Campania is Italy's most densely populated region. It has an area of 13,595 square kilometres and a population of 5.8 million people. It borders Lazio to the northwest, Molise to the north, Puglia to the northeast and Basilicata to the southeast. It has 350 kilometres of coastline that includes the gulfs of Naples, Salerno and Policastro. The Flegrean Islands of Ischia, Procida, Vivara and Nisida as well as Capri are also a part of Campania. They are also sometimes known as the Napolitan Islands.
The name Campania is derived from the latin 'Campania Felix' meaning 'Fertile Countryside' and it certainly is! Campania provides some of the most beautiful countryside to be found in Italy. The region is home to the beautiful Cilento National Park and the Island of Capri, the Sorrento Peninsular and the Amalfi Coast are celebrated all over the world. Tourists flock from all over the world to sample its ancient sites, architecture, music, food and the rich natural beauty of its land.
Campania is divided into five provinces: Naples, Benevento, Avellino, Caserta and Salerno. The capital city of Campania is Naples, the third-largest city in Italy.
Ancient ruins account for a large amount of tourism, from the famous ruins of Pompeii and Herculaneum to the Greek temples of Paestum. Italians holiday in the resorts of Amalfi and Sorrento, while the wealthy visit Ravello and Positano.
The area has been inhabited since the beginning of the 1st millennium BC. Ancient italic people lived peacefully in the area until it was colonised by the Greeks in the 6th century BC. Ancient Campania was a lot smaller than the present area. Back then, the region was dominated by the leading city of Capua (the modern-day town of Santa Maria Capua Vetere), with Napoli mainly a Greek-speaking city. Campania became a fully Roman Republic a couple of years later.
Like many other regions of southern Italy, when the Romans fell the Goths ruled, quickly followed by the Byzantines and Lombards. The Normans then conquered in the 11th century. A century later, Campania was formed into the kingdom of Sicily. In the 13th century, it became part of the Kingdom of Naples. Finally, in 1860, it was incorporated into Italy.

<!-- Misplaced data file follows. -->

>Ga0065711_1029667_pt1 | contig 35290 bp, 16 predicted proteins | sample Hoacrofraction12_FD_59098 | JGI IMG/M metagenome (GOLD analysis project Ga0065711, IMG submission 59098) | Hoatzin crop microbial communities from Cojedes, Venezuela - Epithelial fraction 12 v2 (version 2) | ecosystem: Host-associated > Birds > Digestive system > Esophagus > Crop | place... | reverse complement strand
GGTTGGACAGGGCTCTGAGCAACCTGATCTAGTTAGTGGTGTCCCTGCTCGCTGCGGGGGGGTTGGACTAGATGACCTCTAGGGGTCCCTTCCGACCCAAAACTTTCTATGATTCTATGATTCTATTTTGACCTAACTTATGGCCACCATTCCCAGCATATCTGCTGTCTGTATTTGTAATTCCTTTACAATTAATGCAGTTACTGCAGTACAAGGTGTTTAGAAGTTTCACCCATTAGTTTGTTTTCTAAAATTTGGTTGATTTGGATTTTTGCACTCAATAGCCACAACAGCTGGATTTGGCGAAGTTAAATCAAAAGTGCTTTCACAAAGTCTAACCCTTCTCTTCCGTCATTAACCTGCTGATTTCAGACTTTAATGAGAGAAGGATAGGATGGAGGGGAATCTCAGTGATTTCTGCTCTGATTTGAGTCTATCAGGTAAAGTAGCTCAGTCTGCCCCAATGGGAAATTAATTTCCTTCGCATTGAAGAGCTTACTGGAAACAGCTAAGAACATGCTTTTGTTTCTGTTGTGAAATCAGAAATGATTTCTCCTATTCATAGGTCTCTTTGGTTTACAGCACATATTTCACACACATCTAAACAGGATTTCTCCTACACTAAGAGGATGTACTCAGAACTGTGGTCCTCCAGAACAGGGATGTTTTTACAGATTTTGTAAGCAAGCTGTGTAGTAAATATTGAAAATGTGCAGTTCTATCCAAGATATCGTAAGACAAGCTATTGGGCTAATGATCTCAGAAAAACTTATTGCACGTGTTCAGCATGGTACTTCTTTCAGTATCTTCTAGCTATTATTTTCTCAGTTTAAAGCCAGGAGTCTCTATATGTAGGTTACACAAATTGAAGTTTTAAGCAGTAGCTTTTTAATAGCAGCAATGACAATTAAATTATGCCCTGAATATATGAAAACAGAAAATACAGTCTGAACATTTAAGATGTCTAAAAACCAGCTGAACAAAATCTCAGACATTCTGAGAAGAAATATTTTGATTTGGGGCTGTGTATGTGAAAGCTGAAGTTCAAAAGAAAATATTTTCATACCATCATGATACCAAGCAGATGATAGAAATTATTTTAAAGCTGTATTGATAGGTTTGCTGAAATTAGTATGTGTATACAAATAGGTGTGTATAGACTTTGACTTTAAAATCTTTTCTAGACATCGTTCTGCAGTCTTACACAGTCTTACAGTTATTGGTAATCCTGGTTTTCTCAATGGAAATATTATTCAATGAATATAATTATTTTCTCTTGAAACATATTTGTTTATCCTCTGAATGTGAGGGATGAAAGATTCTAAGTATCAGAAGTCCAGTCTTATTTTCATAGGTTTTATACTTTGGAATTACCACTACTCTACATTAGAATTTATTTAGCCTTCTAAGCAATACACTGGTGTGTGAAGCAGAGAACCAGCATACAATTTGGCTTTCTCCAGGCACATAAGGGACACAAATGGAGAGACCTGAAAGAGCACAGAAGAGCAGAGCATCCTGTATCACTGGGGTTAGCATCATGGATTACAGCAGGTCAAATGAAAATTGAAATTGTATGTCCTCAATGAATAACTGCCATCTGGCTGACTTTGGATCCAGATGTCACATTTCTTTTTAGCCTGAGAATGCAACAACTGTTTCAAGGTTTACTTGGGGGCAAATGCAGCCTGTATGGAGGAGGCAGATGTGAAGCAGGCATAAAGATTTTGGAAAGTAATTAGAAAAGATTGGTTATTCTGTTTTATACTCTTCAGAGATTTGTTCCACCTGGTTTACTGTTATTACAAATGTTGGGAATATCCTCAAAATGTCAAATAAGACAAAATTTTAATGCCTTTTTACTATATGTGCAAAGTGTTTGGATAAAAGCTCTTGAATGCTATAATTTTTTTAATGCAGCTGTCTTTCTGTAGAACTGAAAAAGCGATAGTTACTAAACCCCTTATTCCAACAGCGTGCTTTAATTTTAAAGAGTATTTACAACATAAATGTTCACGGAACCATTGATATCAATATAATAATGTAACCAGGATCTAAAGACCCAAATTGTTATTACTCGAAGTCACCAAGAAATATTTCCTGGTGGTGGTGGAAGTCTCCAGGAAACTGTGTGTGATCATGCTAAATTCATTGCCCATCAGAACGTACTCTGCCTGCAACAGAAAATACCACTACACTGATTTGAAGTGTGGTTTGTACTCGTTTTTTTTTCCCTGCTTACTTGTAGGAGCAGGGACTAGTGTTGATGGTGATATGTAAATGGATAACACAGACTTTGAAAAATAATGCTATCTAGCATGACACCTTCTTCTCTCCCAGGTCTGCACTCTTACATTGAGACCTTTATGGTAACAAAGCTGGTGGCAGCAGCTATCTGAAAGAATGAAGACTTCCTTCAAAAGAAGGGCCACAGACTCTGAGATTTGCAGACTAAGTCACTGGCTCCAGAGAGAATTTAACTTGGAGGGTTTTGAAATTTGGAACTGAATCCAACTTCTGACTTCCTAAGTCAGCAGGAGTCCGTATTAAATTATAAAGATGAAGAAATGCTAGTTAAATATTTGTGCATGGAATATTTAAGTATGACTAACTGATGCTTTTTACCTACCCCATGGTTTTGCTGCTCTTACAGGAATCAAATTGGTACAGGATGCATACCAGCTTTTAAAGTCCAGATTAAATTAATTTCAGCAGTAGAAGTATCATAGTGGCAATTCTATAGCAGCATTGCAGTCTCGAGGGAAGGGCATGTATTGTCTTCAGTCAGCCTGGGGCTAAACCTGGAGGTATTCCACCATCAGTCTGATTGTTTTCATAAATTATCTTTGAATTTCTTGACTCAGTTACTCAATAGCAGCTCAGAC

Campania has a very hilly and mountainous landscape. The Neapolitan Apennines lie in the east, which then gave way to the Matese and Picentini mountains. In the west, the Cilento mountain area and National Park run to the coast in the south.
Amongst the most well-known areas are the volcanic regions around the Bay of Naples. These are comprised of the Campi Flegrei and Mount Vesuvius volcanoes. Vesuvius is one of the few remaining active volcanoes in Italy. In this area, you will also find the Lattari Mountains, connected to the Sorrento peninsula.
The fertile land around Vesuvius is incredibly enriching. The main crops produced here in the volcanic soils are apples, figs, grapes, tomatoes, citrus fruits and nuts). Vegetables and flowers are in abundance here too, as well as industrial crops such as hemp and tobacco.
Like many regions in Italy, Campania is awash with olive trees for the production of olive oil, one of its main exports. Vineyards are aplenty too, producing DOC and DOCG wines enjoyed throughout the country. Fishing is also very important. Fishermen head to the local ports or the Bay of Naples, where you can spot grouper, redfish, snook and snapper. As there are not many rivers in Campania, residents head to the coast frequently to relax. The only well-sized rivers are the Volturno and the Sele.
Agriculture here is intensive. As a result, fishing and cattle farming levels are declining. Therefore, Campania has become more reliant than ever on tourism.